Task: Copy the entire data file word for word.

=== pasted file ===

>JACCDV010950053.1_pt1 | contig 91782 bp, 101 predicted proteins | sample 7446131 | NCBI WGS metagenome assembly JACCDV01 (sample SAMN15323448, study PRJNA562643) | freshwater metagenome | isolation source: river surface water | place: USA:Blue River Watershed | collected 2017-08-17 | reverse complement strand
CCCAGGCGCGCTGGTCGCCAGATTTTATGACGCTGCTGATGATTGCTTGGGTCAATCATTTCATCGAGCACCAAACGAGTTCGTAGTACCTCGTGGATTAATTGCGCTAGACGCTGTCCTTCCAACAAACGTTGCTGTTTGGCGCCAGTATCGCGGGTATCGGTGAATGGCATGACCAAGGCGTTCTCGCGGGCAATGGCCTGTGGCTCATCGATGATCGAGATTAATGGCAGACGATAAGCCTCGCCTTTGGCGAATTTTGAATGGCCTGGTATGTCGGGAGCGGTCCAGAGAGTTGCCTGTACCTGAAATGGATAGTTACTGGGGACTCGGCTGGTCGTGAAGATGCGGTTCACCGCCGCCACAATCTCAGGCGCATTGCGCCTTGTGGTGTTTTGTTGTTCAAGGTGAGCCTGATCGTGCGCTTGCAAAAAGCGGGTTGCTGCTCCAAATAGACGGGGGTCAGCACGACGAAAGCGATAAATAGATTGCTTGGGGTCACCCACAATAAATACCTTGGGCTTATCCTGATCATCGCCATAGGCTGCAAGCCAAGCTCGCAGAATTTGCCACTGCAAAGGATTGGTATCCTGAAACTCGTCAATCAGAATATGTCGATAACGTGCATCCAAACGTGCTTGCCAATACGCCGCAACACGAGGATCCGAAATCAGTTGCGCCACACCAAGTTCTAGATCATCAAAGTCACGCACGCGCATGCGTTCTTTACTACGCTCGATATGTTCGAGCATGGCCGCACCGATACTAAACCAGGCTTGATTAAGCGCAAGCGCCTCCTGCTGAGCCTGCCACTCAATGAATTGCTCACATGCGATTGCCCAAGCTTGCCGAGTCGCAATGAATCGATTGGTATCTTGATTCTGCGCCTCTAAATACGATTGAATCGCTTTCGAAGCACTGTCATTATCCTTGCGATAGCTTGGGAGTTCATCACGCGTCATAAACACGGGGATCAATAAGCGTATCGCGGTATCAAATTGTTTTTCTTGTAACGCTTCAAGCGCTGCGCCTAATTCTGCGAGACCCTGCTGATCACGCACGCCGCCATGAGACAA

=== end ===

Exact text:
>JACCDV010950053.1_pt1 | contig 91782 bp, 101 predicted proteins | sample 7446131 | NCBI WGS metagenome assembly JACCDV01 (sample SAMN15323448, study PRJNA562643) | freshwater metagenome | isolation source: river surface water | place: USA:Blue River Watershed | collected 2017-08-17 | reverse complement strand
CCCAGGCGCGCTGGTCGCCAGATTTTATGACGCTGCTGATGATTGCTTGGGTCAATCATTTCATCGAGCACCAAACGAGTTCGTAGTACCTCGTGGATTAATTGCGCTAGACGCTGTCCTTCCAACAAACGTTGCTGTTTGGCGCCAGTATCGCGGGTATCGGTGAATGGCATGACCAAGGCGTTCTCGCGGGCAATGGCCTGTGGCTCATCGATGATCGAGATTAATGGCAGACGATAAGCCTCGCCTTTGGCGAATTTTGAATGGCCTGGTATGTCGGGAGCGGTCCAGAGAGTTGCCTGTACCTGAAATGGATAGTTACTGGGGACTCGGCTGGTCGTGAAGATGCGGTTCACCGCCGCCACAATCTCAGGCGCATTGCGCCTTGTGGTGTTTTGTTGTTCAAGGTGAGCCTGATCGTGCGCTTGCAAAAAGCGGGTTGCTGCTCCAAATAGACGGGGGTCAGCACGACGAAAGCGATAAATAGATTGCTTGGGGTCACCCACAATAAATACCTTGGGCTTATCCTGATCATCGCCATAGGCTGCAAGCCAAGCTCGCAGAATTTGCCACTGCAAAGGATTGGTATCCTGAAACTCGTCAATCAGAATATGTCGATAACGTGCATCCAAACGTGCTTGCCAATACGCCGCAACACGAGGATCCGAAATCAGTTGCGCCACACCAAGTTCTAGATCATCAAAGTCACGCACGCGCATGCGTTCTTTACTACGCTCGATATGTTCGAGCATGGCCGCACCGATACTAAACCAGGCTTGATTAAGCGCAAGCGCCTCCTGCTGAGCCTGCCACTCAATGAATTGCTCACATGCGATTGCCCAAGCTTGCCGAGTCGCAATGAATCGATTGGTATCTTGATTCTGCGCCTCTAAATACGATTGAATCGCTTTCGAAGCACTGTCATTATCCTTGCGATAGCTTGGGAGTTCATCACGCGTCATAAACACGGGGATCAATAAGCGTATCGCGGTATCAAATTGTTTTTCTTGTAACGCTTCAAGCGCTGCGCCTAATTCTGCGAGACCCTGCTGATCACGCACGCCGCCATGAGACAA